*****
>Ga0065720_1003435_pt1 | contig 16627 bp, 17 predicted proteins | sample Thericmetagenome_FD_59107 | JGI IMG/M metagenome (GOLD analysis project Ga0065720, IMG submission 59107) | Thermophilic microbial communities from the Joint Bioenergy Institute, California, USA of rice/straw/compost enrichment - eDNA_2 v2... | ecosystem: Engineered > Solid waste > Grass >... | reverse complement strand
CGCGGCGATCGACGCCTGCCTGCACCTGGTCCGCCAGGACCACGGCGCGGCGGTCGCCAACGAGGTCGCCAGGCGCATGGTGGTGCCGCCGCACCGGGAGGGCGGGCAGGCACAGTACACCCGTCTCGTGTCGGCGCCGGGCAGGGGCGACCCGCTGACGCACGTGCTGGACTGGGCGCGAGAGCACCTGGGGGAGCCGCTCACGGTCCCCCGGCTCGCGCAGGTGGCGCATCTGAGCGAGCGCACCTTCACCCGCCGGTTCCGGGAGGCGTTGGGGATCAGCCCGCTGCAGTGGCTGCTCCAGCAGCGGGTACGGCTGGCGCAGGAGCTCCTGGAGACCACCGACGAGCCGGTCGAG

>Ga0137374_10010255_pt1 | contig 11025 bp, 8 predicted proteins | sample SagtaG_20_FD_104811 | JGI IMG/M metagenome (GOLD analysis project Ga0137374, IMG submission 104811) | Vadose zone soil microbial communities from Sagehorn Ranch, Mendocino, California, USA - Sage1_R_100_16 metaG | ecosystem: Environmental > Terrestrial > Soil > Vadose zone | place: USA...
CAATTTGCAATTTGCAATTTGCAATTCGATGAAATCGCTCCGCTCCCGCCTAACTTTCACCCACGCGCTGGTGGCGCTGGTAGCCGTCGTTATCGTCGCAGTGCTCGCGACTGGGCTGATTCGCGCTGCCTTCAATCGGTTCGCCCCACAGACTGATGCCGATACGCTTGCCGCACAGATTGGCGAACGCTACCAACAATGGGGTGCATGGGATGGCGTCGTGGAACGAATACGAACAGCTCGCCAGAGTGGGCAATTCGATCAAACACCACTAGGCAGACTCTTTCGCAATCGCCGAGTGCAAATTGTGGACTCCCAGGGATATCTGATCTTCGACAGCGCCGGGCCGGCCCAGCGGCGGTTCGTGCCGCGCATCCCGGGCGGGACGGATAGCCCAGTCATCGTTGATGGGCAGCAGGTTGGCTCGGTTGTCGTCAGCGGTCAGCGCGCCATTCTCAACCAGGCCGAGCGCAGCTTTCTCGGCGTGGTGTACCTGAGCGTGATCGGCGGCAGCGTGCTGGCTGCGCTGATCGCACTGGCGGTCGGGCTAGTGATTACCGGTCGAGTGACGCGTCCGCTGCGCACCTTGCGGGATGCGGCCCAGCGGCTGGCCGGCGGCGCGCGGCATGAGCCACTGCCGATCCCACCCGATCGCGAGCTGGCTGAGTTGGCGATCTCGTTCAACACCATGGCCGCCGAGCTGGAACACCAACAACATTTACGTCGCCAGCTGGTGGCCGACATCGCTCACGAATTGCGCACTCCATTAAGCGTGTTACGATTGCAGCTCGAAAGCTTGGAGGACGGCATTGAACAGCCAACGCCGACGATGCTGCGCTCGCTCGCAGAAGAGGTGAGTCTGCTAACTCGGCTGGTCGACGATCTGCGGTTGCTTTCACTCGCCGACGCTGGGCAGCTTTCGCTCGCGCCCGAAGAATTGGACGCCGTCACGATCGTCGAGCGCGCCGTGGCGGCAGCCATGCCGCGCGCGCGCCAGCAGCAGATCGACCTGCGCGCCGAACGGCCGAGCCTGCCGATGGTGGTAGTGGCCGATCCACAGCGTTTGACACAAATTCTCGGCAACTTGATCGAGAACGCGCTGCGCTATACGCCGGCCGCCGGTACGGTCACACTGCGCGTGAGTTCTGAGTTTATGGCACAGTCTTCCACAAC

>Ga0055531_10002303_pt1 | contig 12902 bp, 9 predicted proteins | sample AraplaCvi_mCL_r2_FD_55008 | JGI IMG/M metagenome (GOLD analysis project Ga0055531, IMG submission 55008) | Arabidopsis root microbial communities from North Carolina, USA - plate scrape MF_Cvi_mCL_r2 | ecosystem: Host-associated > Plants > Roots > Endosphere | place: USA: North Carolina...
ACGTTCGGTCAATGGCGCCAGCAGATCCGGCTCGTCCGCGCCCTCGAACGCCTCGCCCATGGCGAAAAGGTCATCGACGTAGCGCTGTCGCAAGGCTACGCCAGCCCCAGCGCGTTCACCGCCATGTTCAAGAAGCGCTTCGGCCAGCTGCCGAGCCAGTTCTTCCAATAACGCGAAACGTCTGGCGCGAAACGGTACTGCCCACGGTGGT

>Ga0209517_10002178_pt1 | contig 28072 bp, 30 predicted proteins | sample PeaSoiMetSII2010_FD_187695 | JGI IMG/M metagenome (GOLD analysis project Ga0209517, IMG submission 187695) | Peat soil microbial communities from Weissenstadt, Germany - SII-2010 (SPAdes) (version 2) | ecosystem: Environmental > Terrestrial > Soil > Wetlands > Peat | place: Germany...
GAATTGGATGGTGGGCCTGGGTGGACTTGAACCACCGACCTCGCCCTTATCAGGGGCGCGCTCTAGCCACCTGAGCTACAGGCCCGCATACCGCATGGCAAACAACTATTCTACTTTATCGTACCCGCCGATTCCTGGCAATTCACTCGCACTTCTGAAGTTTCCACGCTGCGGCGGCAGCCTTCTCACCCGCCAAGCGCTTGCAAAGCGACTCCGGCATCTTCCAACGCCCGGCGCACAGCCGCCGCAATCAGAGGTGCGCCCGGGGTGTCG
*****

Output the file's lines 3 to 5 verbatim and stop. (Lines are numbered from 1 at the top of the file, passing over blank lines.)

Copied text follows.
>Ga0137374_10010255_pt1 | contig 11025 bp, 8 predicted proteins | sample SagtaG_20_FD_104811 | JGI IMG/M metagenome (GOLD analysis project Ga0137374, IMG submission 104811) | Vadose zone soil microbial communities from Sagehorn Ranch, Mendocino, California, USA - Sage1_R_100_16 metaG | ecosystem: Environmental > Terrestrial > Soil > Vadose zone | place: USA...
CAATTTGCAATTTGCAATTTGCAATTCGATGAAATCGCTCCGCTCCCGCCTAACTTTCACCCACGCGCTGGTGGCGCTGGTAGCCGTCGTTATCGTCGCAGTGCTCGCGACTGGGCTGATTCGCGCTGCCTTCAATCGGTTCGCCCCACAGACTGATGCCGATACGCTTGCCGCACAGATTGGCGAACGCTACCAACAATGGGGTGCATGGGATGGCGTCGTGGAACGAATACGAACAGCTCGCCAGAGTGGGCAATTCGATCAAACACCACTAGGCAGACTCTTTCGCAATCGCCGAGTGCAAATTGTGGACTCCCAGGGATATCTGATCTTCGACAGCGCCGGGCCGGCCCAGCGGCGGTTCGTGCCGCGCATCCCGGGCGGGACGGATAGCCCAGTCATCGTTGATGGGCAGCAGGTTGGCTCGGTTGTCGTCAGCGGTCAGCGCGCCATTCTCAACCAGGCCGAGCGCAGCTTTCTCGGCGTGGTGTACCTGAGCGTGATCGGCGGCAGCGTGCTGGCTGCGCTGATCGCACTGGCGGTCGGGCTAGTGATTACCGGTCGAGTGACGCGTCCGCTGCGCACCTTGCGGGATGCGGCCCAGCGGCTGGCCGGCGGCGCGCGGCATGAGCCACTGCCGATCCCACCCGATCGCGAGCTGGCTGAGTTGGCGATCTCGTTCAACACCATGGCCGCCGAGCTGGAACACCAACAACATTTACGTCGCCAGCTGGTGGCCGACATCGCTCACGAATTGCGCACTCCATTAAGCGTGTTACGATTGCAGCTCGAAAGCTTGGAGGACGGCATTGAACAGCCAACGCCGACGATGCTGCGCTCGCTCGCAGAAGAGGTGAGTCTGCTAACTCGGCTGGTCGACGATCTGCGGTTGCTTTCACTCGCCGACGCTGGGCAGCTTTCGCTCGCGCCCGAAGAATTGGACGCCGTCACGATCGTCGAGCGCGCCGTGGCGGCAGCCATGCCGCGCGCGCGCCAGCAGCAGATCGACCTGCGCGCCGAACGGCCGAGCCTGCCGATGGTGGTAGTGGCCGATCCACAGCGTTTGACACAAATTCTCGGCAACTTGATCGAGAACGCGCTGCGCTATACGCCGGCCGCCGGTACGGTCACACTGCGCGTGAGTTCTGAGTTTATGGCACAGTCTTCCACAAC

>Ga0055531_10002303_pt1 | contig 12902 bp, 9 predicted proteins | sample AraplaCvi_mCL_r2_FD_55008 | JGI IMG/M metagenome (GOLD analysis project Ga0055531, IMG submission 55008) | Arabidopsis root microbial communities from North Carolina, USA - plate scrape MF_Cvi_mCL_r2 | ecosystem: Host-associated > Plants > Roots > Endosphere | place: USA: North Carolina...